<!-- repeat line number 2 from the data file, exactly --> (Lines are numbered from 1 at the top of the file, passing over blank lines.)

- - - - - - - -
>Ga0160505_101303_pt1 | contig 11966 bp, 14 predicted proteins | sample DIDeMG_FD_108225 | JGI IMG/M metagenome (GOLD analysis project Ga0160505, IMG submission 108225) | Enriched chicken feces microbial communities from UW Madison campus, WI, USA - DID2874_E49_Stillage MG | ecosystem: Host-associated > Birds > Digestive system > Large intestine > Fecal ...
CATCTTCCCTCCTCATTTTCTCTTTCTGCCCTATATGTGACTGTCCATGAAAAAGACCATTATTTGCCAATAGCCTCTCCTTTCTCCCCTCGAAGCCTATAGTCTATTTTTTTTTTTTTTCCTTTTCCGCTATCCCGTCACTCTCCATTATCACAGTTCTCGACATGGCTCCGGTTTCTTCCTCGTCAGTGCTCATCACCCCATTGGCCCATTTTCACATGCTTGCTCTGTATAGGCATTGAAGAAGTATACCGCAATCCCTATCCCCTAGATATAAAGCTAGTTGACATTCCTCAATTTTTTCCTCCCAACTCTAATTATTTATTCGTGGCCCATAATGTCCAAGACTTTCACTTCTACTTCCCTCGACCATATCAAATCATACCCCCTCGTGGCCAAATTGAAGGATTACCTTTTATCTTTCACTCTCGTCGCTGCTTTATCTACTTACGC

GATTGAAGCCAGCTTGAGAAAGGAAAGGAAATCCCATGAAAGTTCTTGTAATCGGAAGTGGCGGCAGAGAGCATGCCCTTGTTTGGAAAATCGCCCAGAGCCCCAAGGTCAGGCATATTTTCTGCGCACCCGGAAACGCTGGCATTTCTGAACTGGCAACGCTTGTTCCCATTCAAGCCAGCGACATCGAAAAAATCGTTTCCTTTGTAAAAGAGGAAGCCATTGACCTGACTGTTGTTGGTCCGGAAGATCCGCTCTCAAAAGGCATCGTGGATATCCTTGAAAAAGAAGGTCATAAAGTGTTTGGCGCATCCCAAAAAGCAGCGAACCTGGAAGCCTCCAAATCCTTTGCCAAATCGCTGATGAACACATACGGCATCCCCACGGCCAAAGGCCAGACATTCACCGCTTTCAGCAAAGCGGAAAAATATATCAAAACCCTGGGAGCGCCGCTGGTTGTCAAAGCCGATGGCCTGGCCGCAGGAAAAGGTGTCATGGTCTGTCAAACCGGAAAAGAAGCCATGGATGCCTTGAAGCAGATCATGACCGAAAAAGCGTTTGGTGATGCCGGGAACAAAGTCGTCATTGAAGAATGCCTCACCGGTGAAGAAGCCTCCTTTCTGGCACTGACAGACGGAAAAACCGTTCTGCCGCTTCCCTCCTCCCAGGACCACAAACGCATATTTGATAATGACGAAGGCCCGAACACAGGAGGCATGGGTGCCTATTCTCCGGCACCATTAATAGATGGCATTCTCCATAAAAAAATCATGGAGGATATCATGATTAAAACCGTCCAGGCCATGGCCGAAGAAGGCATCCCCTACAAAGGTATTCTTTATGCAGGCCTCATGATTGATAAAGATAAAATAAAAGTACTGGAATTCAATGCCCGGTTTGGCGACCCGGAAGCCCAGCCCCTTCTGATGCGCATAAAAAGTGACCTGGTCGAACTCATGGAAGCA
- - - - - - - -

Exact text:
CATCTTCCCTCCTCATTTTCTCTTTCTGCCCTATATGTGACTGTCCATGAAAAAGACCATTATTTGCCAATAGCCTCTCCTTTCTCCCCTCGAAGCCTATAGTCTATTTTTTTTTTTTTTCCTTTTCCGCTATCCCGTCACTCTCCATTATCACAGTTCTCGACATGGCTCCGGTTTCTTCCTCGTCAGTGCTCATCACCCCATTGGCCCATTTTCACATGCTTGCTCTGTATAGGCATTGAAGAAGTATACCGCAATCCCTATCCCCTAGATATAAAGCTAGTTGACATTCCTCAATTTTTTCCTCCCAACTCTAATTATTTATTCGTGGCCCATAATGTCCAAGACTTTCACTTCTACTTCCCTCGACCATATCAAATCATACCCCCTCGTGGCCAAATTGAAGGATTACCTTTTATCTTTCACTCTCGTCGCTGCTTTATCTACTTACGC